BC Flooding Update #1

November 17, 2021 – Until the situation normalizes, Canaan Transport will provide regular updates on the shifting situation. CN and CP main rail corridors are not currently operational between Vancouver and Kamloops due to washouts and landslides. Both CN and CP crews are clearing debris and conducting repairs at multiple sites with progress being made in restoring some impacted rail sections. A timeline for fully restored rail operations to the west coast is currently unavailable. Vessel delays and heightened anchorage demand at the Port of Vancouver due to disrupted terminal operations are expected. Flooding impacts on highways remain severe and widespread throughout southwestern B.C. All main highway routes to the Metro Vancouver area are closed. Resumption of traffic is expected to take two to three days. Damage assessments of roadway infrastructure are ongoing.

Port of Vancouver delays now inevitable

November 16, 2021 – All rail service coming to and from the Port of Vancouver is halted because of flooding in the B.C. interior. Both CN and CP Rail indicate that no rail traffic is currently able to transit between Kamloops and Vancouver. Both rail lines are conducting damage assessments of multiple impacted sites and infrastructure threats to establish access and repair activities required. A timeframe for re-opening of the rail lines will be known once damage assessments are complete.

Vessel delays and heightened anchorage demand are expected due to disruptions to terminal operations. We are working closely with our terminal operators, railways, and all levels of government to understand the impacts of these delays on terminal operations and to develop a recovery plan.

Flooding has also caused numerous highway closures due to washouts and landslide debris throughout southwestern B.C., including all main routes to the Metro Vancouver and Fraser Valley regions. Damage to roadway infrastructure is currently being assessed.

Flooding in BC has cut off rail service

November 16, 2021 – CP is experiencing a track outage on the Cascade subdivision, north of Hope, B.C. CN is also experiencing an outage on the Yale subdivision, near Chilliwack, B.C. Both outages are impacting mainline train operations in those areas and are a result of the massive flooding in the BC region. CP teams are on site and will inspect tracks on the Cascade subdivision. Currently there is no time frame for service to resume in the affected area. Customers are advised that rail delays will be inevitable.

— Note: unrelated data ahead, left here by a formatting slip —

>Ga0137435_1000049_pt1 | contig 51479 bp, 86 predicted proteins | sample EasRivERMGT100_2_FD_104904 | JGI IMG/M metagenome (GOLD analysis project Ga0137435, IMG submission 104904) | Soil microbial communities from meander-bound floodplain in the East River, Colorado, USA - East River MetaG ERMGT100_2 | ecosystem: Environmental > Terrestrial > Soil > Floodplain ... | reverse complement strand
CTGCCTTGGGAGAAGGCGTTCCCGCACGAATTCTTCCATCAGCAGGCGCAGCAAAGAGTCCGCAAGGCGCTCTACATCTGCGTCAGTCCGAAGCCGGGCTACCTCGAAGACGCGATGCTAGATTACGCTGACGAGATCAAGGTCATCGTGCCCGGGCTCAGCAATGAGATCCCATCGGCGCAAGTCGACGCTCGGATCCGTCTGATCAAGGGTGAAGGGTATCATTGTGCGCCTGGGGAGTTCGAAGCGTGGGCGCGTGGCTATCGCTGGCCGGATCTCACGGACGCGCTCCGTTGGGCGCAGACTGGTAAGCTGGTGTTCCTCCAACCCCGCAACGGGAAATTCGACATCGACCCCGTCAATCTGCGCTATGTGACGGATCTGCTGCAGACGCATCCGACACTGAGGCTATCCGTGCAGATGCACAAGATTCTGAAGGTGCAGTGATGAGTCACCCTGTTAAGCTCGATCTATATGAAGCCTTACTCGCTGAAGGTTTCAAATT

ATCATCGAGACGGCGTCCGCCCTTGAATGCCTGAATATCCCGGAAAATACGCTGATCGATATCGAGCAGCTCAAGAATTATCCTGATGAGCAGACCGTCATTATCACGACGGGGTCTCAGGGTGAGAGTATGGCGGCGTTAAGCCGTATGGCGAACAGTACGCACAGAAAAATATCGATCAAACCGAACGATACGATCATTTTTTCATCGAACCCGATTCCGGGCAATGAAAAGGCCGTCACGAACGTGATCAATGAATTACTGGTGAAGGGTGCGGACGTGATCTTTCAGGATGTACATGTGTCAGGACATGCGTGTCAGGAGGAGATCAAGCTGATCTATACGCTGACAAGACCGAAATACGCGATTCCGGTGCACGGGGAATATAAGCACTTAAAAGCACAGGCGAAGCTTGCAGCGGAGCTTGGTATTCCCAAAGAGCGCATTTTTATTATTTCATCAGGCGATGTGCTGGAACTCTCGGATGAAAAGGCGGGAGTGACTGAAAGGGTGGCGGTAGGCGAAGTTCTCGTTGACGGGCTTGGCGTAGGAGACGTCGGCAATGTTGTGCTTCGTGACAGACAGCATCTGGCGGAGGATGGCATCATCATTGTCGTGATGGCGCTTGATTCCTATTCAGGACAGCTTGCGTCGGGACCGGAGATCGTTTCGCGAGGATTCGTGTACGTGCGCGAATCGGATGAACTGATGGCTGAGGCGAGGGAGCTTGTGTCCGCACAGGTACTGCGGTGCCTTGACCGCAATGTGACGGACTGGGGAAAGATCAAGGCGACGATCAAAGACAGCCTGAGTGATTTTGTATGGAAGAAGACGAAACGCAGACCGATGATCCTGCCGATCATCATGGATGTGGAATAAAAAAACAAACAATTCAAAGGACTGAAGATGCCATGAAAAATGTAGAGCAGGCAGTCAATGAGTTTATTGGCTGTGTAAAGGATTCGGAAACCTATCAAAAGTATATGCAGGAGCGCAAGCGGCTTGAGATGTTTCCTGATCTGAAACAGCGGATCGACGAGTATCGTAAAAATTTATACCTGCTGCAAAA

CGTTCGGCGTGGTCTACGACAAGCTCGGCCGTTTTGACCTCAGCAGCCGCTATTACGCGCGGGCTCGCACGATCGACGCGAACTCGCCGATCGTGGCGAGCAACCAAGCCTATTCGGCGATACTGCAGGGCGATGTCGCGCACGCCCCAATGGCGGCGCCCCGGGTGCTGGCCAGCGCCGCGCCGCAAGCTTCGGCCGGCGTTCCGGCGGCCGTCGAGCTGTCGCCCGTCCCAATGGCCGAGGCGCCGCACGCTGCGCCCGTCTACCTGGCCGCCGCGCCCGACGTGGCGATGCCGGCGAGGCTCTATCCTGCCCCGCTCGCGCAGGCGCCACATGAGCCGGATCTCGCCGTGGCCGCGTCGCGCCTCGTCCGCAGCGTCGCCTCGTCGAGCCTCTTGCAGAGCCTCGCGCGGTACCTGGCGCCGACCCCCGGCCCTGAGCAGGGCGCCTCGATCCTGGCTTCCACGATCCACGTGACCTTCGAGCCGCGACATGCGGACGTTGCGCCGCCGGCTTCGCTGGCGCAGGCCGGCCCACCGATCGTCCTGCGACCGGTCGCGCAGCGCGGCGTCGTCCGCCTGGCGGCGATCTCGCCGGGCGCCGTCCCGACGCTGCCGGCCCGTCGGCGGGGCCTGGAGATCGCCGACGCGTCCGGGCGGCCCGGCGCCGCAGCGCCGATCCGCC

Prepare for airport chaos and congestion in the coming weeks

November 15, 2021 – Severe congestion across major airports appears to be hampering air cargo volumes. Although volumes appear to be growing as last minute shippers attempt to make up for the supply chain crisis on the water, the airports are simply not able to keep up around the world. Sea freight disruption and schedule failure are creating distressed ocean freight, and conversion to air freight – whether to get consumer products into stores for Christmas or components for manufacturing – has accelerated. Major airports across the US and Europe, notably JFK in New York, Heathrow and Frankfurt, are facing severe delays as handlers battle a shortage of labour. Meanwhile, the opening of the US to European citizens has seen additional passenger traffic. Frankfurt saw 32 flights depart to the US on the day the market reopened, up from 22 on the same day in 2019. We will continue to monitor the situation for our customers as these delays will likely hit the major hubs of Toronto and Vancouver closer to home.

Prices are starting to decline

November 8, 2021 – Container spot rates from Asia to Europe continued their downward trend last week from their September all-time highs, while transpacific base rates also lost significant ground.

The November 5 Ningbo Containerized Freight Index (NCFI) commentary reports that the market from Asia to North Europe and the Mediterranean is “sluggish.” “Some carriers have increased their efforts to solicit cargo, which led to a slight drop in spot freight rates,” it said.